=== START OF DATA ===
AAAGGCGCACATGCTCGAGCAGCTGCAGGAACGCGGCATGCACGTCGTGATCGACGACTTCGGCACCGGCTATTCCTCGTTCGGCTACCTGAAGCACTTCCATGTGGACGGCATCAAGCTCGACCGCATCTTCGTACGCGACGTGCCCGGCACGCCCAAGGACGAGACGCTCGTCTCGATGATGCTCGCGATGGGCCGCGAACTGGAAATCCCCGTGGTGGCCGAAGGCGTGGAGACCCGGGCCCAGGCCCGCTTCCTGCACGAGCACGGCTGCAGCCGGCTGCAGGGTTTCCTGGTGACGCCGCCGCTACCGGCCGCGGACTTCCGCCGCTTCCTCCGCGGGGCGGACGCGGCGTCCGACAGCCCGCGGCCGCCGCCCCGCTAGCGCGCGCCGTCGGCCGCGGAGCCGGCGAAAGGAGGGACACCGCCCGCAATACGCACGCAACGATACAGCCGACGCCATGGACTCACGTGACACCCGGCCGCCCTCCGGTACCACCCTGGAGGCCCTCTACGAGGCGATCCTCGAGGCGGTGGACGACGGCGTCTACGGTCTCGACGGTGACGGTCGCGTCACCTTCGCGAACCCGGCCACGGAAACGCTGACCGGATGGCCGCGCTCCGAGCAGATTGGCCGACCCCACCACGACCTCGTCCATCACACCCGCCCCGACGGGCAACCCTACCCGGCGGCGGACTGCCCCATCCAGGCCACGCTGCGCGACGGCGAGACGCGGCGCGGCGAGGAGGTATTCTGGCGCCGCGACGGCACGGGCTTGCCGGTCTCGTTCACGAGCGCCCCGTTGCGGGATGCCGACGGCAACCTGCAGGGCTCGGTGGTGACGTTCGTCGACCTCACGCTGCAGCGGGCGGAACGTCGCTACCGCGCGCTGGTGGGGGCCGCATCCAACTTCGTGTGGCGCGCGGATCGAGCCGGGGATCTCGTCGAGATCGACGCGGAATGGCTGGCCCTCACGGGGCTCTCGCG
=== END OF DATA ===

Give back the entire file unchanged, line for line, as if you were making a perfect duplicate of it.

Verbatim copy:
AAAGGCGCACATGCTCGAGCAGCTGCAGGAACGCGGCATGCACGTCGTGATCGACGACTTCGGCACCGGCTATTCCTCGTTCGGCTACCTGAAGCACTTCCATGTGGACGGCATCAAGCTCGACCGCATCTTCGTACGCGACGTGCCCGGCACGCCCAAGGACGAGACGCTCGTCTCGATGATGCTCGCGATGGGCCGCGAACTGGAAATCCCCGTGGTGGCCGAAGGCGTGGAGACCCGGGCCCAGGCCCGCTTCCTGCACGAGCACGGCTGCAGCCGGCTGCAGGGTTTCCTGGTGACGCCGCCGCTACCGGCCGCGGACTTCCGCCGCTTCCTCCGCGGGGCGGACGCGGCGTCCGACAGCCCGCGGCCGCCGCCCCGCTAGCGCGCGCCGTCGGCCGCGGAGCCGGCGAAAGGAGGGACACCGCCCGCAATACGCACGCAACGATACAGCCGACGCCATGGACTCACGTGACACCCGGCCGCCCTCCGGTACCACCCTGGAGGCCCTCTACGAGGCGATCCTCGAGGCGGTGGACGACGGCGTCTACGGTCTCGACGGTGACGGTCGCGTCACCTTCGCGAACCCGGCCACGGAAACGCTGACCGGATGGCCGCGCTCCGAGCAGATTGGCCGACCCCACCACGACCTCGTCCATCACACCCGCCCCGACGGGCAACCCTACCCGGCGGCGGACTGCCCCATCCAGGCCACGCTGCGCGACGGCGAGACGCGGCGCGGCGAGGAGGTATTCTGGCGCCGCGACGGCACGGGCTTGCCGGTCTCGTTCACGAGCGCCCCGTTGCGGGATGCCGACGGCAACCTGCAGGGCTCGGTGGTGACGTTCGTCGACCTCACGCTGCAGCGGGCGGAACGTCGCTACCGCGCGCTGGTGGGGGCCGCATCCAACTTCGTGTGGCGCGCGGATCGAGCCGGGGATCTCGTCGAGATCGACGCGGAATGGCTGGCCCTCACGGGGCTCTCGCG